Encryption For Beginners In an Era of Total Surveillance

By @AnonyOdinn   (Published May 23, 2013 / Republished July 10, 2014)

If you’ve read the news lately, you’ve pretty much caught the drift of what’s going on. Surveillance is fast spreading to become a universal problem, governments are becoming the largest sponsors and purchasers of intrusive malware, and for all intents and purposes, all so-called “secure” systems are, simply put, not secure – at least not from governmental intrusion, and certainly not from the steady increase of corporate intrusion – a growing problem in a world where the concept of an open and free net is more at risk than ever.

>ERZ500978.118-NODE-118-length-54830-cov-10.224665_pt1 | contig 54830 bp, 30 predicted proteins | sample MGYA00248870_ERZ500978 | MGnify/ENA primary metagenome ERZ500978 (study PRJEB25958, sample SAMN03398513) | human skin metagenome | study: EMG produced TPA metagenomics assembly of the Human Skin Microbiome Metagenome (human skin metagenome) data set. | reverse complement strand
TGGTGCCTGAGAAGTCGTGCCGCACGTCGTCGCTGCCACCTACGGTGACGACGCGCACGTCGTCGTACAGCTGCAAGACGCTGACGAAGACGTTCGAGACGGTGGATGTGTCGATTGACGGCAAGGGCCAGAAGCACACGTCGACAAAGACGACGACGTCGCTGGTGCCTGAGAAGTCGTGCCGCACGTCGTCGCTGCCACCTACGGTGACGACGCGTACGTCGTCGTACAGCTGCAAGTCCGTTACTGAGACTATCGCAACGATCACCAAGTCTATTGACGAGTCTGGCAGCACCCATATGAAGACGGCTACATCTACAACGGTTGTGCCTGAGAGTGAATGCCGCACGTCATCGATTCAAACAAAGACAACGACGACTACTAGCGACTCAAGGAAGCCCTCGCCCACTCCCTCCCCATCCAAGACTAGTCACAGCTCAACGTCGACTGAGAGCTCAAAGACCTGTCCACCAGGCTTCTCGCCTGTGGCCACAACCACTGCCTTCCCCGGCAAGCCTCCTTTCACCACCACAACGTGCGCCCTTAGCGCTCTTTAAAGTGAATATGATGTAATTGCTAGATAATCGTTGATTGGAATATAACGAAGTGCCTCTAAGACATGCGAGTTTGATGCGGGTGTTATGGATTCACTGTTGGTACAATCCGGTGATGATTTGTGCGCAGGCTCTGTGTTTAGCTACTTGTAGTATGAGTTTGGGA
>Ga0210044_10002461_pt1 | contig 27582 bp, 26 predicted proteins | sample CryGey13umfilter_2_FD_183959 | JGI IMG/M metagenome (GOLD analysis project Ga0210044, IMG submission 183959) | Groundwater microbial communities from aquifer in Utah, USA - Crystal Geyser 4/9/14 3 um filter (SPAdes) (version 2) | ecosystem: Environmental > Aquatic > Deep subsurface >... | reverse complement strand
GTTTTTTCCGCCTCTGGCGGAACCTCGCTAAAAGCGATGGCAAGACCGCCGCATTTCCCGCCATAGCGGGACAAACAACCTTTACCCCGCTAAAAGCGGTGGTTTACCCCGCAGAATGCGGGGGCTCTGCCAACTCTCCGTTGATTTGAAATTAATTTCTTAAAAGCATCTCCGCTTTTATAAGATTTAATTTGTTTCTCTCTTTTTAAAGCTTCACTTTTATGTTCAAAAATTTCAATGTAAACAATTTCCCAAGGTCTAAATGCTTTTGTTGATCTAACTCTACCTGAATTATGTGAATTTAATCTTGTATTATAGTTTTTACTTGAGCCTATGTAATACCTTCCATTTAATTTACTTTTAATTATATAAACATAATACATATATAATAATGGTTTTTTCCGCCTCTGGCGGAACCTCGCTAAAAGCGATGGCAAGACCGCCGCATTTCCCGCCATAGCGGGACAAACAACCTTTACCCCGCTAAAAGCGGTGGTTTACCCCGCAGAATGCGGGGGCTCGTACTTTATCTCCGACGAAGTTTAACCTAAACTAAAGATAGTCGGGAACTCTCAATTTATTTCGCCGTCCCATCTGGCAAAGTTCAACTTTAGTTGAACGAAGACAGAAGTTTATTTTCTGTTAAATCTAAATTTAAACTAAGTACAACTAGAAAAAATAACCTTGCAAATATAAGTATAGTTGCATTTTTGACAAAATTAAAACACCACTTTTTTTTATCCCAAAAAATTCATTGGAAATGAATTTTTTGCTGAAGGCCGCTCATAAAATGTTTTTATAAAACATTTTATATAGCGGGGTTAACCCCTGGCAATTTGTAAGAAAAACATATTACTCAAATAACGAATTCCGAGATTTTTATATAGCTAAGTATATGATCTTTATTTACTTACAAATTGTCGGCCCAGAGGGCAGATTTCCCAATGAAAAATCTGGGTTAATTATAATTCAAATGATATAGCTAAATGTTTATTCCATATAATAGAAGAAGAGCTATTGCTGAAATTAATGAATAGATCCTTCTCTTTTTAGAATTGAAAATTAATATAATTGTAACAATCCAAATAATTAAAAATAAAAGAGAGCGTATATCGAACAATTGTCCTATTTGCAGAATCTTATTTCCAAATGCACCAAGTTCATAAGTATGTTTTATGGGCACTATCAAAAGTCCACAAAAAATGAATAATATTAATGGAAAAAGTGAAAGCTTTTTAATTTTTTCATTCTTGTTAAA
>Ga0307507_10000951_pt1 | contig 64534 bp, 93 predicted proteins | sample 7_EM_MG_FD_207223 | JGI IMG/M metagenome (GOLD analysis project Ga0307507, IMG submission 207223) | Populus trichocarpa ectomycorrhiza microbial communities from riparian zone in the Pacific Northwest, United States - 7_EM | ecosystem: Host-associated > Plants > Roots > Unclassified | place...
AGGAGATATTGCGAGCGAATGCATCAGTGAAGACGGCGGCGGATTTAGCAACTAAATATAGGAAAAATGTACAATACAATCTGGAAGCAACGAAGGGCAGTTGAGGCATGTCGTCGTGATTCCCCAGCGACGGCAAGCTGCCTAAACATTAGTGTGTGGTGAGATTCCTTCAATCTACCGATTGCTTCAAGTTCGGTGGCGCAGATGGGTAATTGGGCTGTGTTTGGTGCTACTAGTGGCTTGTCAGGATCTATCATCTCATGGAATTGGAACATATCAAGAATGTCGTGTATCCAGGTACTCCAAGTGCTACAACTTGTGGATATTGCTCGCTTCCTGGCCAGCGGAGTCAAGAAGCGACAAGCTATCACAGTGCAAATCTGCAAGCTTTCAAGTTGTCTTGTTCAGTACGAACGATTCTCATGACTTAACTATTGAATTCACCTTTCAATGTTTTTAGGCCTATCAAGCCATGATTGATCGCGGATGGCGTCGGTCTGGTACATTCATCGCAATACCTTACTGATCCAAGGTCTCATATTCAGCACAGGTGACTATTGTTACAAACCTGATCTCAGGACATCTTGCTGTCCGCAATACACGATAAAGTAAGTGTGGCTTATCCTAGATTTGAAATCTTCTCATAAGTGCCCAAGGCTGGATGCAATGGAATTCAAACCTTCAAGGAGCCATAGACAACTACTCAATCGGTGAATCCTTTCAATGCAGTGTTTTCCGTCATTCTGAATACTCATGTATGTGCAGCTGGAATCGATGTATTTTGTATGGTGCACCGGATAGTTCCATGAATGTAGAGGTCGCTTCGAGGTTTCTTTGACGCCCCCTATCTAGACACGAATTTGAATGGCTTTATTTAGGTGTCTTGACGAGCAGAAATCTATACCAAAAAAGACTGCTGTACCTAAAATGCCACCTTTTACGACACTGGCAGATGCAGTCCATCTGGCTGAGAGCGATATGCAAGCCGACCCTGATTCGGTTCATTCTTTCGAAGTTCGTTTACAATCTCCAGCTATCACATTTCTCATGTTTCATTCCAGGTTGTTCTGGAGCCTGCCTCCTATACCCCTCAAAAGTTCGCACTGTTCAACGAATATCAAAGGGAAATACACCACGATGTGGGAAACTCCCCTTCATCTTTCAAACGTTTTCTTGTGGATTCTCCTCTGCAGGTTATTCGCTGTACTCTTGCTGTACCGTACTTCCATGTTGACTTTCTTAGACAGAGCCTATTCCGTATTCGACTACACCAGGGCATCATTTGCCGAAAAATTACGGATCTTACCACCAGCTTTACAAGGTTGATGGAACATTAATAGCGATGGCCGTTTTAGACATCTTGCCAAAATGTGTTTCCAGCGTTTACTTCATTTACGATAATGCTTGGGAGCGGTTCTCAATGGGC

The purpose of this simple tutorial is to provide some encryption for beginners. No lies here, the process of setting up software that helps protect your privacy, is not as easy as just using facebook or installing an ordinary browser. It takes a little (but not much) work. Fortunately, you don’t need to have any technical skill at all in order to set up and use these tools. The guidance is here for you. The purpose of programs which provide good encryption, with off-the-record communication, is to provide you with privacy you deserve. This is needed for ordinary people. Even the people at NASA, should consider using these tools: They are two examples of people who have been taken offline by copyright robots that auto-detected “violations” of a NASA Mars Curiosity Rover youtube stream and took them offline. Does having gmail help you? It wasn’t enough for General Petraeus to hide his intimate affairs with Broadwell: If it can happen to them, It can happen to you too. But – not if you are using good encryption tools and software that hides your “address” online. To do this: You need simple tools that facilitate privacy, security, and a certain level of anonymity to help avoid problems from happening to you. This will help you do that.